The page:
"It doesn't make sense for a retailer to put their name on something if they can't guarantee consistent quality," said Dane Twining, director of public relations for the Private Label Marketing Association, New York. "But the retailers aren't letting that stop them. They're doing the research, finding partners they can trust and moving ahead."
One retailer that has found success in this category is Harp's Food Stores, Inc., Springdale, Ark. Harp's has been carrying private-label produce for about two years, and produce director Vince Terry said the category continues to enjoy strong growth.
"Our brand competes very well against the national brands," he said. "Of course, if one brand is on sale, you'll see sales rise for that time period, but generally speaking our brand sells very well. The customers have faith in us and it's reflected in the sales."
While he didn't have figures broken down into whole and fresh-cut, Terry reported 17% of all produce sales coming from their private-label goods.
The private label here reads Harp's Signature of Quality and features a picture of the company president along with the store's mission statement. Also printed on the bag are an unconditional freshness guarantee, an open-date and an 800 number for customers to call with any questions. Those inquiries are directed to J-M Farms/Foods, Inc., a grower/shipper of mushrooms in Miami, Okla. J-M developed the Harp's program, under the guidance of the farm's marketing director, Steve Phipps. As the program has expanded, J-M partnered with other suppliers to source items ranging from tomatoes to potatoes, all of which are merchandised under the Harp's Signature of Quality program.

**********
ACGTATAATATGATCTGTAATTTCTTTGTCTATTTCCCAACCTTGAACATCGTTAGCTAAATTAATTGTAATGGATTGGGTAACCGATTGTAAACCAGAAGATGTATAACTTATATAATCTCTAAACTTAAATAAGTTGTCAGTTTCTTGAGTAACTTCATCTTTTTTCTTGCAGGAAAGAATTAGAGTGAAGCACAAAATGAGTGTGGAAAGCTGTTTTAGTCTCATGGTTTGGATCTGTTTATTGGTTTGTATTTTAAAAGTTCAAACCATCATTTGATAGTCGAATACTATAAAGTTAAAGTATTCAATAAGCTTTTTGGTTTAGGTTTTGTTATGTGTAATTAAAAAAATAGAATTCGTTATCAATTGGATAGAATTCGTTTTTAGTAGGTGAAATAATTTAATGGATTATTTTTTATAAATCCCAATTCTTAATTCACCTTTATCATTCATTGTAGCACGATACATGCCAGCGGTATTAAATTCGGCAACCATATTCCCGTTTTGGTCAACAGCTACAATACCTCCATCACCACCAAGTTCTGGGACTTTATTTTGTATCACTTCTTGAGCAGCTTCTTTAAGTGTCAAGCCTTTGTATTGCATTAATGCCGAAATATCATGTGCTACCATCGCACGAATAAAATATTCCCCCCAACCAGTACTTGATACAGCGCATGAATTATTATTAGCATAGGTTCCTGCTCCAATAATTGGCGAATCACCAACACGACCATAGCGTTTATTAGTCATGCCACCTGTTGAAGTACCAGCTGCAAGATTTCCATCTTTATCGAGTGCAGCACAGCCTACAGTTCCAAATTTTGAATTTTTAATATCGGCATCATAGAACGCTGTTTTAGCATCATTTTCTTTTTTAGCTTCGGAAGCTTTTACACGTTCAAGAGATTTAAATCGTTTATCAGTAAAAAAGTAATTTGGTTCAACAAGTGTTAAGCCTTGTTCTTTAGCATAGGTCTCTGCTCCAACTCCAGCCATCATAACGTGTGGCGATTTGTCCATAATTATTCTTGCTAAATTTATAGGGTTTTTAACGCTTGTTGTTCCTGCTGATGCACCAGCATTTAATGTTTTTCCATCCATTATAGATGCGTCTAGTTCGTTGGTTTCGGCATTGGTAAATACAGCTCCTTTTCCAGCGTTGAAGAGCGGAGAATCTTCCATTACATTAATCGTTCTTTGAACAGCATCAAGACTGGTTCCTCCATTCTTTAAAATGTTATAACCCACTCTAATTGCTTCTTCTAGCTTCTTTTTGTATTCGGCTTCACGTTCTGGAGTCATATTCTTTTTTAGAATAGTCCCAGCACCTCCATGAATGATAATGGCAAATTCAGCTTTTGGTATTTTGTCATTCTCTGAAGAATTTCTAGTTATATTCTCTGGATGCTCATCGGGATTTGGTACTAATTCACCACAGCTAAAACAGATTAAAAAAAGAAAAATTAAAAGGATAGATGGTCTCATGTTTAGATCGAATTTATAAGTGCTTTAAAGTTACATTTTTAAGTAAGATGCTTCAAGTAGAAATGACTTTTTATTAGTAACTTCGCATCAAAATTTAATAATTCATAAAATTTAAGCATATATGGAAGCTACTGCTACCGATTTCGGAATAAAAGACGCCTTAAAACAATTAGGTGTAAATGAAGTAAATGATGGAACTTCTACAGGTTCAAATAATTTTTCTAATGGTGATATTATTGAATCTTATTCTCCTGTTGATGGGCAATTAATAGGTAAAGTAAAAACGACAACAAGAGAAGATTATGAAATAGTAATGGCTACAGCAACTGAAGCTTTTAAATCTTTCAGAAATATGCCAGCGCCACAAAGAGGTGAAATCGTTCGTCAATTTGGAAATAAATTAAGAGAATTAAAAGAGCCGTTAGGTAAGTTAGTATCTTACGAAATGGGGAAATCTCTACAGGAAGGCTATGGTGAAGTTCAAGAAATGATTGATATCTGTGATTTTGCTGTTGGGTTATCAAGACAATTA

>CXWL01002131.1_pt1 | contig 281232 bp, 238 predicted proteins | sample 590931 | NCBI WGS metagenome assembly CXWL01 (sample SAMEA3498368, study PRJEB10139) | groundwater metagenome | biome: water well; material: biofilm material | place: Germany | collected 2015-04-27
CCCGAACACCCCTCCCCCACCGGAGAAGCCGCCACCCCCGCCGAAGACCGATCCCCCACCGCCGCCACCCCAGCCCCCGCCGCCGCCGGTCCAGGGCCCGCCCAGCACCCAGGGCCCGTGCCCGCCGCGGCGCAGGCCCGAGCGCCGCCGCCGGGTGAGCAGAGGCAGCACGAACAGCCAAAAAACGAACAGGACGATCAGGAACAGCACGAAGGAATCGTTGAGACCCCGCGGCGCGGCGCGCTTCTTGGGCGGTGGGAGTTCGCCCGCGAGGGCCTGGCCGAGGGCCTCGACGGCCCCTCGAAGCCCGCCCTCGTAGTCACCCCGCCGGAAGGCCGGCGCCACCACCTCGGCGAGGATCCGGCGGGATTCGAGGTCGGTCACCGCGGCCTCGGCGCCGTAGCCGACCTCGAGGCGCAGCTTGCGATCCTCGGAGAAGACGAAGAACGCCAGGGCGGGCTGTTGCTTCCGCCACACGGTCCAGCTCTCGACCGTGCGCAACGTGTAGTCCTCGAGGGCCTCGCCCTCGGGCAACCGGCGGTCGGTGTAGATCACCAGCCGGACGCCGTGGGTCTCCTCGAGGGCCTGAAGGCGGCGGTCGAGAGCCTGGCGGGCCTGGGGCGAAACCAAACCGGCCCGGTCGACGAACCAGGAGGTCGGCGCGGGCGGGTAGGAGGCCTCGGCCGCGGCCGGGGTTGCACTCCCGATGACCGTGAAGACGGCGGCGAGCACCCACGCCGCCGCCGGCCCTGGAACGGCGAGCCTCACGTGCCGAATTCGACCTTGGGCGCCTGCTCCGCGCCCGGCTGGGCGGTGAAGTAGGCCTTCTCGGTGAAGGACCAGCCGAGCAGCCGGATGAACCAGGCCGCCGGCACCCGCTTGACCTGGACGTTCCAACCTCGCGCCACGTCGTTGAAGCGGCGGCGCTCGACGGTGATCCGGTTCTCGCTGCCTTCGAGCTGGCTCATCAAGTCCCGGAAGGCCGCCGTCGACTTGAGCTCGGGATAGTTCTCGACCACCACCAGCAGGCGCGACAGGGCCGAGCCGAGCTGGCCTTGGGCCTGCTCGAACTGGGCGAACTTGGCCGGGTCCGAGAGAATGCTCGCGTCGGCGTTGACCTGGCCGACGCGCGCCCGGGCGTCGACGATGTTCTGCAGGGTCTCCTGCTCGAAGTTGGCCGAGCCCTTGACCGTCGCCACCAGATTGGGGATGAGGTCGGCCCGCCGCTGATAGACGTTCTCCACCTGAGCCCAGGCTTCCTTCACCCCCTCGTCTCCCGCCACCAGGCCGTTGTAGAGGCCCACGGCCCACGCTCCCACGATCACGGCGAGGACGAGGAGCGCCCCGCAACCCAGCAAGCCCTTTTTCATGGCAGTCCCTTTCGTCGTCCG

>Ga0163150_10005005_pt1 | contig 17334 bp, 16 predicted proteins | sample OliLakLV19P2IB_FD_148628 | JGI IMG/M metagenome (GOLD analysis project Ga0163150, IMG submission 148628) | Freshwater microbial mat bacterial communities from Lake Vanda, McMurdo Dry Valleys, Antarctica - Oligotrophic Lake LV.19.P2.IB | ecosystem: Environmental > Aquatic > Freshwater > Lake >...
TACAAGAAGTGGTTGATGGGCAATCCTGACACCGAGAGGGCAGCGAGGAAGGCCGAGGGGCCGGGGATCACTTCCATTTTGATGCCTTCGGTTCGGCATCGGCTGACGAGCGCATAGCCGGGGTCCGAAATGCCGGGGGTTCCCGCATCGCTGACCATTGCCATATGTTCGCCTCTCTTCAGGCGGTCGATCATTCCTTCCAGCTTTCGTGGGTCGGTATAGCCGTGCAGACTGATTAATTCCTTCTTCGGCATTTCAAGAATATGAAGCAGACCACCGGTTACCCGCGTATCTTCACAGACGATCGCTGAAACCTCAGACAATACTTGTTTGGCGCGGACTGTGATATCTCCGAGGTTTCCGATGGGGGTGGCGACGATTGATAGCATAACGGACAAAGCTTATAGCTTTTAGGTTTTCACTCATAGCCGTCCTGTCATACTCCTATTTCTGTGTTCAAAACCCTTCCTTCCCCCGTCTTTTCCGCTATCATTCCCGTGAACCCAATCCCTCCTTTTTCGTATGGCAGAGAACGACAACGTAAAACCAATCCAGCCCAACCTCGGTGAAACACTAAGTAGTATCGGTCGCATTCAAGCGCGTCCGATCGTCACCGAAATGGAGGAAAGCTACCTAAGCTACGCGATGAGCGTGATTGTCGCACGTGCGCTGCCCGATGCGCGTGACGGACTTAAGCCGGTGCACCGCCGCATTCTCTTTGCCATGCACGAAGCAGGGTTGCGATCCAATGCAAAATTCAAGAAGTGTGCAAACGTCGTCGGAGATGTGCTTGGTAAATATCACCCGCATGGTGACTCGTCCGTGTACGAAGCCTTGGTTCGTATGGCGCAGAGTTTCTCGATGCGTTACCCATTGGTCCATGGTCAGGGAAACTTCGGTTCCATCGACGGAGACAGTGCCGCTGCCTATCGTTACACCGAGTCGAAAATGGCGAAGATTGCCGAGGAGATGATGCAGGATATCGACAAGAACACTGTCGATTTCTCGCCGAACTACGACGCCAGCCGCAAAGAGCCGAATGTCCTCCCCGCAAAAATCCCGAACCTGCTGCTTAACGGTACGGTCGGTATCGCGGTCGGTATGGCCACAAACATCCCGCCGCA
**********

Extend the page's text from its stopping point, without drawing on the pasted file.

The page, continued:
"We believe these guarantees, along with our name being right on the package, denote quality and trust and reassure the customer they can be confident in our products," Terry said.
The first item they tested at Harp's was successful, prompting the retailer to roll out new products. Terry said several items were introduced to produce managers the following September, the beginning of their fiscal year.
Harp's currently carries a mix of whole and cut products including one-pound bags each of cole slaw and salad mix; baby and regular portabella mushrooms; oyster and shiitake mushrooms; sliced and whole mushrooms; four- and six-pack tomatoes; cherry tomato pints; extra-large vine-ripened tomatoes; five- and 10-pound bags of Idaho potatoes; five- and 10-bags of Colorado potatoes; and three-packs of extra fancy Idaho bakers, according to Phipps. As the rollout continues, Harp's is looking to add items like apples and citrus, he said.